Richard Boyt, September 2003
Just how and why does plastic clay change as it dries? I know just enough to know that I don't know very much.
Books tell me that tiny particles of clay are a bit like playing cards. In a loose scattered stack, these platelets interlace and, if lubricated with water, easily slide over each other. This is why clay can take and hold most any shape you give it. This property is generally called "plasticity". Dry the clay by removing the water, and the particles can no longer slide. The drying clay now becomes hard and rigid, and loses its plasticity. Tests I have recently made indicate that clay shrinks quite steadily as it dries. As long as it retains its plasticity, rapid uneven drying does not present a serious problem. However, as the clay loses plasticity, care must be taken to dry it evenly, to prevent shrinkage stresses that can cause fractures in the clay to occur. As long as all portions of the clay remain plastic, you can safely air dry. Drying evenly usually means slow drying. This is particularly important if an object made of clay has great differences in thickness. Outside surfaces tend to dry faster than inside surfaces. Thin sections tend to dry more quickly than thick sections. Top surfaces tend to dry faster than bottoms.
If you want to dry clay evenly, it is hard to beat putting it inside a polyethylene plastic grocery bag with just a bit of an opening at the top, well above the top of the clay. As water evaporates from the surface of the clay, it cools and dampens the air in the bag surrounding the clay. The cool damp air sinks, filling the plastic bag. The slightly open top permits a very slow air exchange with warmer, drier outside air, and so the clay dries and shrinks slowly, evenly, and thus with minimal stress. After the clay has dried enough to loose plasticity, and to change to a lighter color, you can usually finish drying it in the open air.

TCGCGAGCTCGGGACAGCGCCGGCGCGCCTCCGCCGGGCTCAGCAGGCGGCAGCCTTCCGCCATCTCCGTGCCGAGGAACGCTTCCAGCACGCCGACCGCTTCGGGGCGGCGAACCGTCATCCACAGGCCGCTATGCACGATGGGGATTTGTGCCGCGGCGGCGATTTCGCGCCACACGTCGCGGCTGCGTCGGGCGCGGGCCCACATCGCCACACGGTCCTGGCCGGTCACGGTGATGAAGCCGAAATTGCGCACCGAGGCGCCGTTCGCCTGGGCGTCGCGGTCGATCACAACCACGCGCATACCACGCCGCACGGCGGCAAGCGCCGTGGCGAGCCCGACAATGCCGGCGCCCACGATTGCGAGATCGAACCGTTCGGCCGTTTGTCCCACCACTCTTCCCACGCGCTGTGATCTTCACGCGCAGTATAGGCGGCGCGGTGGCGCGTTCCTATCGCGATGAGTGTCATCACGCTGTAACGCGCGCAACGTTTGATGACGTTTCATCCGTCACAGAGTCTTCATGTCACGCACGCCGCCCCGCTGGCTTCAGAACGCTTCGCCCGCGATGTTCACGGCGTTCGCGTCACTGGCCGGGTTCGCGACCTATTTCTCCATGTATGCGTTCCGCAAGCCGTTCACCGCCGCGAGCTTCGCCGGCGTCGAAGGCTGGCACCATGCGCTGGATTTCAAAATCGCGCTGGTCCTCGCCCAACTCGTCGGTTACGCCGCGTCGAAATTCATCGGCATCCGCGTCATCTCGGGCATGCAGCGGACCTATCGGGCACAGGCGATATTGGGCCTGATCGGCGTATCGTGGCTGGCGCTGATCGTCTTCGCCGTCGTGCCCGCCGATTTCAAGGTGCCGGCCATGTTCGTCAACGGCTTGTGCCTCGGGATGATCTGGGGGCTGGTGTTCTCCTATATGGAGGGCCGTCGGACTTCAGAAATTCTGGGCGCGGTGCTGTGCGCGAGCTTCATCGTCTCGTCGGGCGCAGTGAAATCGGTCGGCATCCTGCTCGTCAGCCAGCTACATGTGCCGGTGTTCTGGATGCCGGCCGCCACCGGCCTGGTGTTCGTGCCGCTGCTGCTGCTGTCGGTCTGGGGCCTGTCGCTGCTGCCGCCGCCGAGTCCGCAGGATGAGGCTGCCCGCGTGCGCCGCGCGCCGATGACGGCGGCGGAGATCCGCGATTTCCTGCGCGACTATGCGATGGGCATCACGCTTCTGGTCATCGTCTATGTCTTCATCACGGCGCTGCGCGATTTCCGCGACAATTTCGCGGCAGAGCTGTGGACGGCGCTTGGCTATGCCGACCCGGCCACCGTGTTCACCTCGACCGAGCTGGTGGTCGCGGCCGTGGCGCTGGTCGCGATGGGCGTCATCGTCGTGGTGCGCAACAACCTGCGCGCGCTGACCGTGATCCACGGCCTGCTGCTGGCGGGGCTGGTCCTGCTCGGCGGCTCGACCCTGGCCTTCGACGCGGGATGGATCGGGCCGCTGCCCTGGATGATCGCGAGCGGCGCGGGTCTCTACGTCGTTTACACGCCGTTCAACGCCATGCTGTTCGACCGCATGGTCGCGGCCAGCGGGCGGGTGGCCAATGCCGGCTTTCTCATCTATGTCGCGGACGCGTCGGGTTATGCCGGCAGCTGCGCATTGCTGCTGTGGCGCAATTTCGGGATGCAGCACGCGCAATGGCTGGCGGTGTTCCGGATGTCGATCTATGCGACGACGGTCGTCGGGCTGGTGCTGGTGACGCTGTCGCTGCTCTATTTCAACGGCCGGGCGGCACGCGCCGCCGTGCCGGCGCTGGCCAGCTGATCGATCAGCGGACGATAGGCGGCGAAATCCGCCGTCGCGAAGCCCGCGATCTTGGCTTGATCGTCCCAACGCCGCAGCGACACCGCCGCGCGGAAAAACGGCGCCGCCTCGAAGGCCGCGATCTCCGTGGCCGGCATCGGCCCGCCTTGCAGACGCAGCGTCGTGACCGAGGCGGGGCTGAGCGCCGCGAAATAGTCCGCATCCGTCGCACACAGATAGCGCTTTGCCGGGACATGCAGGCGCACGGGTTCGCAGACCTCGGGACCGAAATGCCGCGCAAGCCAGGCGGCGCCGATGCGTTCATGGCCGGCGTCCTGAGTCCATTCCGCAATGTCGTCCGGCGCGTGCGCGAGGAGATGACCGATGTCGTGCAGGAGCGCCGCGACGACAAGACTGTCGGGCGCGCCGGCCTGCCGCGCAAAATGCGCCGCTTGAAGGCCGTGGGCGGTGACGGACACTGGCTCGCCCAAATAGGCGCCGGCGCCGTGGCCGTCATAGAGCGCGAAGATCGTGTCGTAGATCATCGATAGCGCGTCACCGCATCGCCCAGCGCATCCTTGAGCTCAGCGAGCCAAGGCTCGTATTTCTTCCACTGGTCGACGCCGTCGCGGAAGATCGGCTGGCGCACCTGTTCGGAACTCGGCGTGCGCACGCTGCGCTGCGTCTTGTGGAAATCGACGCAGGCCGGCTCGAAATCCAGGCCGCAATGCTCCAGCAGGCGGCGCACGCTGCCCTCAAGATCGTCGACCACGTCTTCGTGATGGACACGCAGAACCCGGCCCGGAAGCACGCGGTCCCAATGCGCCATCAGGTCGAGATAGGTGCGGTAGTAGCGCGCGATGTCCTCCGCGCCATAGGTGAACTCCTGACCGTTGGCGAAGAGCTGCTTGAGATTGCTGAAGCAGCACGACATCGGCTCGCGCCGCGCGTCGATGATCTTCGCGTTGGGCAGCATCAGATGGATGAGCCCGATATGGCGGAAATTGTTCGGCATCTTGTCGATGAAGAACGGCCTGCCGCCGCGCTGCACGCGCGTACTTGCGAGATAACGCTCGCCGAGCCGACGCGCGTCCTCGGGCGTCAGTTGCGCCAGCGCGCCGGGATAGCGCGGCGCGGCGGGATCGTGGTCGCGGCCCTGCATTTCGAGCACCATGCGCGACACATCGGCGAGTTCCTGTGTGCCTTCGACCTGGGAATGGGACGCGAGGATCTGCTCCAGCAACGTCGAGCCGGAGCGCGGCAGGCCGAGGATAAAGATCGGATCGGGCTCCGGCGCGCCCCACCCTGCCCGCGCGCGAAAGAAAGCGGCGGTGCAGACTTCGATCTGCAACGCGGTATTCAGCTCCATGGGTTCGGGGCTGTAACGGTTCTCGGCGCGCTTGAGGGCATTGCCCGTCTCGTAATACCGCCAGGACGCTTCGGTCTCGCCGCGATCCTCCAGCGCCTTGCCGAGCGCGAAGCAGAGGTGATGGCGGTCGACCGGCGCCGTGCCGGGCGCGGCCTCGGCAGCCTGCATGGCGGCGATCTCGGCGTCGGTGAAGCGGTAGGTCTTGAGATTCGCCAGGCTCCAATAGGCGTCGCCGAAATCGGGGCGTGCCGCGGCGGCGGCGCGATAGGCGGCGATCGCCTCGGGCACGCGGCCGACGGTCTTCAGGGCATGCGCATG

So just how long should it take to dry a clay shape? It depends upon the size, the shape, and the thickness of the clay object. The temperature and humidity of the air, the openness (porosity) of the clay, the size and position of the hole at the top of the plastic bag, and just how much water the clay holds. How do you know when its dry? The most obvious clue is when it becomes hard enough to resist a fingernail impression, and it changes color, usually becoming a lighter shade. A typical coffee cup shape might safely dry in a day or two. A 3" diameter solid clay ball might take a week or two.
If, in spite of all your efforts, for whatever reason, your clay fails, as long as it hasn't been fired, you can reclaim it by re-mixing with water, and start over.
Note: See other articles by Richard Boyt
- Ceramics for Stoves Part 1- Finding Clay
- Ceramics for Cookstoves 2: Testing Unfired (green) Clay Richard Boyt (May 2003)
- Ceramics for Cookstoves 3A: Test firing local clays- primitive kilns May 2003
- Ceramics for Cookstoves 3b: Test Firing Local Clays- Re-discovery of a "Natural" Kiln (June 2003)
- Ceramic for Stoves 4- Drying Formed Clay Shapes (September 2003)
- Ceramic for Stoves Part 5a- Making Samples for Testing
Practical Tips For Potters Making Improved Cooking Stoves
- Part 1-- Forward and Introduction
- Part 2-- Finding and Selecting the Clay
- Part 3-- Testing the Clay for Cooking Stoves
- Part 4 -- Materials That Can be Added to Make a Better Mixture
- Part 5 -- Making Up and Testing Mixtures, and Clay Preparation
- Part 6 -- Forming Stoves (June 2005)
- Part 7 -- Drying and Firing the Stove (July 2005)